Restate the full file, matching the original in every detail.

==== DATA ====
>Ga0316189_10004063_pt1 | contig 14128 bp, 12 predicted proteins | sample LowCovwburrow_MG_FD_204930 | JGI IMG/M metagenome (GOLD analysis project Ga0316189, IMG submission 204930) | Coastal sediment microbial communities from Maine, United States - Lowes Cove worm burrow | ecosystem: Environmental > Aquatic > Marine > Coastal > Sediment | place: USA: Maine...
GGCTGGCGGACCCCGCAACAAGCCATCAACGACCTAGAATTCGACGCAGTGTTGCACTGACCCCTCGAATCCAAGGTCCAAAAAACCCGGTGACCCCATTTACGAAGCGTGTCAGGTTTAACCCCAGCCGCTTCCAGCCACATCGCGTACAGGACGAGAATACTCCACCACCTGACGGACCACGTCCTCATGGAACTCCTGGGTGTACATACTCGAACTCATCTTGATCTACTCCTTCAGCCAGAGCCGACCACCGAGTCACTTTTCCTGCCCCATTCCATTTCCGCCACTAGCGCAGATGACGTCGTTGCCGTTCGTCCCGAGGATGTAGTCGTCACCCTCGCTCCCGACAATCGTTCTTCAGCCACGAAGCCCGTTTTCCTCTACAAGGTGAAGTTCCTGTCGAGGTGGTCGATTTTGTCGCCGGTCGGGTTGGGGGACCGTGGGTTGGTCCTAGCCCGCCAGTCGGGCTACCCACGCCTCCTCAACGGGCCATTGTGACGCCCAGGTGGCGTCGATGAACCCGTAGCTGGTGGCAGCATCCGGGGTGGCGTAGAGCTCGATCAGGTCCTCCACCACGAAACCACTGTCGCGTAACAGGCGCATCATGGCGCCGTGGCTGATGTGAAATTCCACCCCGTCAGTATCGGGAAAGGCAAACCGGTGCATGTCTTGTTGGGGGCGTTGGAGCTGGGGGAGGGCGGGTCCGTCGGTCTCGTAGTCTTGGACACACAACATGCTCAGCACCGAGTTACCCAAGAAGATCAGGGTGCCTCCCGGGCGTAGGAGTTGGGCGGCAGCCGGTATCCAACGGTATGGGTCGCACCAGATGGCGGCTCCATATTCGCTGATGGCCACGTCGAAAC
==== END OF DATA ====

>Ga0316189_10004063_pt1 | contig 14128 bp, 12 predicted proteins | sample LowCovwburrow_MG_FD_204930 | JGI IMG/M metagenome (GOLD analysis project Ga0316189, IMG submission 204930) | Coastal sediment microbial communities from Maine, United States - Lowes Cove worm burrow | ecosystem: Environmental > Aquatic > Marine > Coastal > Sediment | place: USA: Maine...
GGCTGGCGGACCCCGCAACAAGCCATCAACGACCTAGAATTCGACGCAGTGTTGCACTGACCCCTCGAATCCAAGGTCCAAAAAACCCGGTGACCCCATTTACGAAGCGTGTCAGGTTTAACCCCAGCCGCTTCCAGCCACATCGCGTACAGGACGAGAATACTCCACCACCTGACGGACCACGTCCTCATGGAACTCCTGGGTGTACATACTCGAACTCATCTTGATCTACTCCTTCAGCCAGAGCCGACCACCGAGTCACTTTTCCTGCCCCATTCCATTTCCGCCACTAGCGCAGATGACGTCGTTGCCGTTCGTCCCGAGGATGTAGTCGTCACCCTCGCTCCCGACAATCGTTCTTCAGCCACGAAGCCCGTTTTCCTCTACAAGGTGAAGTTCCTGTCGAGGTGGTCGATTTTGTCGCCGGTCGGGTTGGGGGACCGTGGGTTGGTCCTAGCCCGCCAGTCGGGCTACCCACGCCTCCTCAACGGGCCATTGTGACGCCCAGGTGGCGTCGATGAACCCGTAGCTGGTGGCAGCATCCGGGGTGGCGTAGAGCTCGATCAGGTCCTCCACCACGAAACCACTGTCGCGTAACAGGCGCATCATGGCGCCGTGGCTGATGTGAAATTCCACCCCGTCAGTATCGGGAAAGGCAAACCGGTGCATGTCTTGTTGGGGGCGTTGGAGCTGGGGGAGGGCGGGTCCGTCGGTCTCGTAGTCTTGGACACACAACATGCTCAGCACCGAGTTACCCAAGAAGATCAGGGTGCCTCCCGGGCGTAGGAGTTGGGCGGCAGCCGGTATCCAACGGTATGGGTCGCACCAGATGGCGGCTCCATATTCGCTGATGGCCACGTCGAAAC